Medicaid and Nursing Home Myths: BUSTED!

medicaid myths
There are a lot of myths out there about Medicaid, nursing homes, and how one affects the other. So how can you separate fact from fiction? By consulting the experts at Alabama Family Trust, of course! When it comes to Medicaid, nursing homes, and protecting your loved one’s assets, we’re the ones to ask.
Read on to see how we’ve busted three of the most common myths regarding Medicaid and nursing homes.

Myth: If I have ANY resources, I am ineligible for Medicaid.

Nope! You can have some resources and still be eligible for Medicaid. Whether you are a single individual or a married couple, you can have exempt resources such as one vehicle, household furnishings, personal property, burial spaces, life estates in real property (in some states), and pre-paid funerals.
For those who are married, the family residence is considered exempt as long as the spouse still lives there. For single individuals, their residence may be exempt for a set period of time.

Myth: I have to spend-down all of my assets before I qualify for Medicaid.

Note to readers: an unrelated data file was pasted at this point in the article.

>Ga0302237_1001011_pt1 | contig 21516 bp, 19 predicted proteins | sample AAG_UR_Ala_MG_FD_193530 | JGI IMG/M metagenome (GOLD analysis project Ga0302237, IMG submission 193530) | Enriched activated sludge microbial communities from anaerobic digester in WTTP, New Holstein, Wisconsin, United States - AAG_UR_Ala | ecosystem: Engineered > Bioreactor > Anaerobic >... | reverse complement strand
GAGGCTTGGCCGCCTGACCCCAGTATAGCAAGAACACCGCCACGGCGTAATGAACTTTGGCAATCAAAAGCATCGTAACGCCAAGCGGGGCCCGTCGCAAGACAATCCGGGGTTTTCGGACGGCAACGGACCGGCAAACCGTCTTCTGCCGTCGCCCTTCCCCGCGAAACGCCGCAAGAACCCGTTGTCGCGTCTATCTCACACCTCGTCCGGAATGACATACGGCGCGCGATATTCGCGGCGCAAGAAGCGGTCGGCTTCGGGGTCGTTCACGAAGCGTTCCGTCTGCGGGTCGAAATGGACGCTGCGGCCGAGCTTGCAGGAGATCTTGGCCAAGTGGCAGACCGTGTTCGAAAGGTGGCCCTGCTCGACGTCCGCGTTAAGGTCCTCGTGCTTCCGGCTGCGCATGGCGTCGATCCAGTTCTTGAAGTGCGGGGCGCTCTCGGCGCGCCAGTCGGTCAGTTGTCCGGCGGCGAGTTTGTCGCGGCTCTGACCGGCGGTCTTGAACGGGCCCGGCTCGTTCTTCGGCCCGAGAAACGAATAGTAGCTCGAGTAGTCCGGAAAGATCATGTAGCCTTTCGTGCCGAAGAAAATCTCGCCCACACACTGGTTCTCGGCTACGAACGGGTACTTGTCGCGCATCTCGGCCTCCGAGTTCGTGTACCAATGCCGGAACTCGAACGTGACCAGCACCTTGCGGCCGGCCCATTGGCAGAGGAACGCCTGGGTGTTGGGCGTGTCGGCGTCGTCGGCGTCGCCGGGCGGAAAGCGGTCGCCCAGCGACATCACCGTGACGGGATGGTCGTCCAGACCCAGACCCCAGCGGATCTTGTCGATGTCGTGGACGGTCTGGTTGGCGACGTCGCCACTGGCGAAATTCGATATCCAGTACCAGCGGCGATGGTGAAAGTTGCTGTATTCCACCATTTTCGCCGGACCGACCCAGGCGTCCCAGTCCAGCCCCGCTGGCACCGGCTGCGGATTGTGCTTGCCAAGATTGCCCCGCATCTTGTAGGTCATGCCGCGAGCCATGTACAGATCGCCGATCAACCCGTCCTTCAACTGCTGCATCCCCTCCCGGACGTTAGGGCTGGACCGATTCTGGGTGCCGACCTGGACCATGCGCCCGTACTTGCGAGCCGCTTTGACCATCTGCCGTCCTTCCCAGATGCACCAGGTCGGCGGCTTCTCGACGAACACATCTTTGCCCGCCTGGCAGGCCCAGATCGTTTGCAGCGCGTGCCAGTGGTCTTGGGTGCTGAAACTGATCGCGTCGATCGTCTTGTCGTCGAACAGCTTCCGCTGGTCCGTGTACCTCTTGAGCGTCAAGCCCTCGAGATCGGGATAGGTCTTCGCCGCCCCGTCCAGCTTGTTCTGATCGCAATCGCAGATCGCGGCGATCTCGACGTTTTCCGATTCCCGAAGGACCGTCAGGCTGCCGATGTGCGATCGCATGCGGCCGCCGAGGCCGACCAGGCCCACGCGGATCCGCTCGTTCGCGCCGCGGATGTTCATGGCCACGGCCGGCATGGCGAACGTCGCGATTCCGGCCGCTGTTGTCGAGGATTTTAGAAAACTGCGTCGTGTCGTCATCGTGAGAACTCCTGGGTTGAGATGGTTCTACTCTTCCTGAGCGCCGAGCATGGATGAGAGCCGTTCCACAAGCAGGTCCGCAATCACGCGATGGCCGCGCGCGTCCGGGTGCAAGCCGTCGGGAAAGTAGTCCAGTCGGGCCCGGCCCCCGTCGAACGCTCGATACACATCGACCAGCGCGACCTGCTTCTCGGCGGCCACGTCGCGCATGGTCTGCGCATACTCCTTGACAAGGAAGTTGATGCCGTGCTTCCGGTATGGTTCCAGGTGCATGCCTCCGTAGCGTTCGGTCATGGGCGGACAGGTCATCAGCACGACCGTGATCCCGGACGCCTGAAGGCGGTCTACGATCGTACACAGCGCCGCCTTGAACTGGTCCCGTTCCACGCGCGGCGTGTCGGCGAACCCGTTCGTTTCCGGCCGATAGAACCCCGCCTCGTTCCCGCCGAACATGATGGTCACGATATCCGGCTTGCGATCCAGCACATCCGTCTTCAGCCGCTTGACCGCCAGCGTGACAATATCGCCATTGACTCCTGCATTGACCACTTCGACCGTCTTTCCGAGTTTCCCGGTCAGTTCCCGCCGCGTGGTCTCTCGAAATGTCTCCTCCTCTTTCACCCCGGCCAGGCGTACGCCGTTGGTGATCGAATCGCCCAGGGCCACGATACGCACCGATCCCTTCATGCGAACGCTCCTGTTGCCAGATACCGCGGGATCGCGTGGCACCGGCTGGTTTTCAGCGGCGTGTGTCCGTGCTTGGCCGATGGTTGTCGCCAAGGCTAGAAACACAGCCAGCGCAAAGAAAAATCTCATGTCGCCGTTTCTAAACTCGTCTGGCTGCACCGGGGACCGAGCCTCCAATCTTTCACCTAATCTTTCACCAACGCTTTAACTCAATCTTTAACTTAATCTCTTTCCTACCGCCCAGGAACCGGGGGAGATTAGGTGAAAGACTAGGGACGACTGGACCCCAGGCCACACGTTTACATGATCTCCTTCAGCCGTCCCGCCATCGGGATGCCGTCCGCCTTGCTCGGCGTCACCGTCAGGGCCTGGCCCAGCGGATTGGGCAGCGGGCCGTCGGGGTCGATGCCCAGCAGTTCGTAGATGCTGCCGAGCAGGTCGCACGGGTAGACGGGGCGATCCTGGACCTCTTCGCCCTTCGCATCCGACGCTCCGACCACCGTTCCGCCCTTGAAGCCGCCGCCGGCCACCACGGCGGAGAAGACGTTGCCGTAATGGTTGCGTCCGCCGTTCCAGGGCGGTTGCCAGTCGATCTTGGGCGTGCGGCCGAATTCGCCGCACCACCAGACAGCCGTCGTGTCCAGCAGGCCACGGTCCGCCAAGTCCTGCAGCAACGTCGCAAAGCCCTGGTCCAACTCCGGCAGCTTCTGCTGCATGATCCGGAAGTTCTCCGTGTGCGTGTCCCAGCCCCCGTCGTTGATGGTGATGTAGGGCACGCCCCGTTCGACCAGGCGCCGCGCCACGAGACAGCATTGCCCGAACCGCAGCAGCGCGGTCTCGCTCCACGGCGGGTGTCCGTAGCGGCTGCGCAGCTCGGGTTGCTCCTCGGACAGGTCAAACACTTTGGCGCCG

In many states — Alabama being one of them — this isn’t true. However, if your (or your loved one’s) assets are not held in a pooled special needs trust like AFT, then you will end up having to pay all the nursing home bills out of pocket until your resources essentially run dry. At that point, Medicaid will start paying for your long term care.
Here at Alabama Family Trust, we can protect your loved one’s assets by keeping them in a special needs trust for the elderly. This way, they do not affect Medicaid eligibility, nor will they be funneled straight into nursing home care. They can be used to cover things that are not paid for by Medicaid.

Myth: I have to sell my house before I apply for Medicaid.

As mentioned above, one house is allowed as long as the spouse of the Medicaid applicant still lives there. Those who are unmarried can still qualify for Medicaid if they sign an “intent to return home” form, or if their house is listed for sale. However, Medicaid will put a lien on the house for the value of their provided services during the nursing home stay.
While it is often unnecessary to sell the house to obtain Medicaid benefits, it can be wise because there will not be any money to pay for insurance, maintenance on the home, or property taxes (if required). Selling the home or any other real estate should be discussed with an elder law attorney so no mistakes are made.

Alabama Family Trust Can Bust ALL the Myths!

Feeling uncertain about Medicaid and nursing home care? No problem! At Alabama Family Trust, we handle these situations every day. We know all the ins and outs of Medicaid and long term care, and we can make sure that you and your loved ones have a proper plan in place so that when it’s time to enter a skilled nursing facility, you won’t be left with the bills. Contact us today!

Contact Us

Contact Alabama Family Trust via the contact link below to learn more about special needs trust funds.

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